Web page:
When to use the Clone or Healing Brush in Lightroom

Blog Spot RemovalThere’s nothing worse than getting ready to edit a great image only to find out that you had dust or a mark on your lens. Or in my case, to find that a snowflake landed on my subject’s face.

For an image like this I could leave the snowflake there since it was in fact snowing and it adds to the feel of the photo. However, I feel I must succumb to my OCD tendencies and for the purpose of this post, let’s remove it.

The Spot Removal brush lets you repair a selected area of a photo with a sample from another area. When removing spots, you use two connected circles: the spot circle indicates which area to change, and the sample circle determines which area of the photo is used to clone or heal the spot.

The Clone brush

Clone duplicates the sampled area of the image to the selected area. This option is great if the area you need to fix can be copied exactly from another spot in your image.

The Heal brush

Heal matches the texture, lighting, and shading of the sampled area to the selected area.

Let’s try.

1. Select the Spot Removal brush in the tool strip (Shortcut key Q).

Spot removal tool

2. To remove the snowflake from the little boy’s face in this image we want to use the Heal brush. The reason for this is that we want Lightroom to match the sample area rather than copy it exactly.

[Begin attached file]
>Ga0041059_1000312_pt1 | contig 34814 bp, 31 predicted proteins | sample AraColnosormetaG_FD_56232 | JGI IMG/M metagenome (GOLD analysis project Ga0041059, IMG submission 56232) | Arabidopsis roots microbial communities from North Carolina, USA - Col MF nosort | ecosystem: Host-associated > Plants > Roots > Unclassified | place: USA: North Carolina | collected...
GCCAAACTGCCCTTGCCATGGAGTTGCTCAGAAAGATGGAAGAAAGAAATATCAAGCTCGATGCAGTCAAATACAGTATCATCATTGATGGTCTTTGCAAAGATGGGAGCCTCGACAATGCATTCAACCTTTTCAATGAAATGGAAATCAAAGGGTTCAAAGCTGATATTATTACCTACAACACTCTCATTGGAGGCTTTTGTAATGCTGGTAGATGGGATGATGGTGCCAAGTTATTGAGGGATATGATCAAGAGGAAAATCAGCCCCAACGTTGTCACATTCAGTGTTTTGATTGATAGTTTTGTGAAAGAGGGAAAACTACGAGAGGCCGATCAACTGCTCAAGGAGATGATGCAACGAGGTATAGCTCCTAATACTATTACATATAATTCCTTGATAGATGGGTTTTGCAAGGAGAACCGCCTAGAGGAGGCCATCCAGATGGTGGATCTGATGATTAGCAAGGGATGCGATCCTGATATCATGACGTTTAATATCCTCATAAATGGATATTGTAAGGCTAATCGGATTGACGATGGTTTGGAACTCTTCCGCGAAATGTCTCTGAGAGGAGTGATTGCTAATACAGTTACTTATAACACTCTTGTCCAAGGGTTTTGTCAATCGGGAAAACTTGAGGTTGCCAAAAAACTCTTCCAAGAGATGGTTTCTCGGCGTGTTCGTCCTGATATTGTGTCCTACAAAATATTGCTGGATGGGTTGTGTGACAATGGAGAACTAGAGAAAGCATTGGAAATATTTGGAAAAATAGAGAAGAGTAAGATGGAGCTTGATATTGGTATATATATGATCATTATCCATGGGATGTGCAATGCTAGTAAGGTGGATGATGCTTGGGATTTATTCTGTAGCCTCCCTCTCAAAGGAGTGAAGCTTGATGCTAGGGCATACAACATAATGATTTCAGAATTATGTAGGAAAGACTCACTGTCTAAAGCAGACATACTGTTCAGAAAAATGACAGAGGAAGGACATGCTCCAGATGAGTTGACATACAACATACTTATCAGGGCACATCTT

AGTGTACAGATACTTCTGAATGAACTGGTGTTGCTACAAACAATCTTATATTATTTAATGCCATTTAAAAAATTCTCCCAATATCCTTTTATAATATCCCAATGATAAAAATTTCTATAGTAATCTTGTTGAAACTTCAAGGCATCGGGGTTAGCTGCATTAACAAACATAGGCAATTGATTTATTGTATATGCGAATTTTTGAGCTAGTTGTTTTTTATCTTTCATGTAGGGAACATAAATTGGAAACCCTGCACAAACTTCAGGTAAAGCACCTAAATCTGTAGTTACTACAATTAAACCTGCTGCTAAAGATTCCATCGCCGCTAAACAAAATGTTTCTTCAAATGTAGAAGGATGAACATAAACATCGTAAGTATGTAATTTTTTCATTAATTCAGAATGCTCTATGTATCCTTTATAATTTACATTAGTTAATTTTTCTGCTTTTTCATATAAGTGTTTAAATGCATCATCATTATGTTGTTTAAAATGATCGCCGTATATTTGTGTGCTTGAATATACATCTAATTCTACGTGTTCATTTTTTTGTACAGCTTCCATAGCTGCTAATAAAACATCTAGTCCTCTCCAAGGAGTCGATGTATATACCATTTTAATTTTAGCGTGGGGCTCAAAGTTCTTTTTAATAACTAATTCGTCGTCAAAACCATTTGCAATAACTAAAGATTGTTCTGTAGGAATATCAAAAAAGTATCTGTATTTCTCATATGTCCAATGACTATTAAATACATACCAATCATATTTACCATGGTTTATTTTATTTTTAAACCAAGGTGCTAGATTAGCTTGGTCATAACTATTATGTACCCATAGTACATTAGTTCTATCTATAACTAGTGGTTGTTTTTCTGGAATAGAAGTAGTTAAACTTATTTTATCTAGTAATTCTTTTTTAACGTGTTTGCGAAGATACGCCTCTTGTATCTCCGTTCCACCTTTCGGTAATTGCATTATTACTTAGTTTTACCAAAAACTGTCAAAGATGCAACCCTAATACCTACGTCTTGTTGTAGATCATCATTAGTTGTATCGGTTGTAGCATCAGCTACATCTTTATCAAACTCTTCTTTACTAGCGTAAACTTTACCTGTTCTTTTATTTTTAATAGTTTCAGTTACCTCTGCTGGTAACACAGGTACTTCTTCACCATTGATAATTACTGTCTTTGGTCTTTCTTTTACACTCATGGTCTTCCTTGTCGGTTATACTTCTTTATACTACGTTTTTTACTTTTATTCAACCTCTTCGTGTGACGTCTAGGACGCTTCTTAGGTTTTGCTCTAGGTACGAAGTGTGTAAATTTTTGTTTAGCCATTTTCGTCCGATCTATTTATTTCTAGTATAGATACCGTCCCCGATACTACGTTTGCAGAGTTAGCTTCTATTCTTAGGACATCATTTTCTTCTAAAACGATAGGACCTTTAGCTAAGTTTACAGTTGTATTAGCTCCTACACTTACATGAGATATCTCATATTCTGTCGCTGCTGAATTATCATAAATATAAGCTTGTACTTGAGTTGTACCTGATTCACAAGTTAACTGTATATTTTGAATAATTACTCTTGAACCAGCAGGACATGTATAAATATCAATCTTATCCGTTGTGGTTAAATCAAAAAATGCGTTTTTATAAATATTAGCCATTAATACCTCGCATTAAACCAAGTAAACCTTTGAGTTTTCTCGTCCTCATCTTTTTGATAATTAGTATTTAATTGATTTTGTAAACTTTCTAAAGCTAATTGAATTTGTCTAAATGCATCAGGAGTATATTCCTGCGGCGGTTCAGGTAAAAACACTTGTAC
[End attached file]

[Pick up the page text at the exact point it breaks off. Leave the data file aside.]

You may also want to zoom into the location on your image that you want to adjust.

3. To adjust the size of the Healing brush, simply hit “[” or “]”. You can also use the wheel on your mouse to make the brush bigger or smaller.

Heal brush

4.  You will want to make your brush just slightly larger than the area to adjust. Lightroom will then automatically guess and sample from another area. An arrow will point from the sample circle to the spot circle, which indicates the selected area that is being healed.

While you have the spot selected, you can switch between the two brushes to see which one looks better. In this case we made the right choice with the Heal brush.

5. From here you can refine the sample area by dragging the sample circle to the best area to pull from. You’ll see that I also removed the tear from his face too.

Heal brush2

Et voilà! All fixed!

You don’t have to run to Photoshop each time you need to remove a spot. Lightroom’s Spot Removal tools also do a really good job. Play around and enjoy.

 

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Kristy Chapman

BASED OUT OF CANADA’S NATIONAL CAPITAL – OTTAWA, ONTARIO, KRISTY IS A NATURAL LIGHT PHOTOGRAPHER.

This lover of photo editing is primarily a Lightroom user dedicated to sharing her knowledge with others. She will tell anyone who will listen about the amazing power of Lightroom and how it can be your ultimate editing tool.

Her super-friendly attitude and obvious love-affair with Lightroom makes her easy to approach with those editing questions you have. She’s your girl. She’s got your back. She’s also happy to chat about shoe sales and Etsy finds, so don’t hesitate to contact her. When she’s not chasing around her toddler son or watching Netflix marathons with her husband (Have you seen Orange is the New Black?), she can be found behind a camera capturing life’s moments.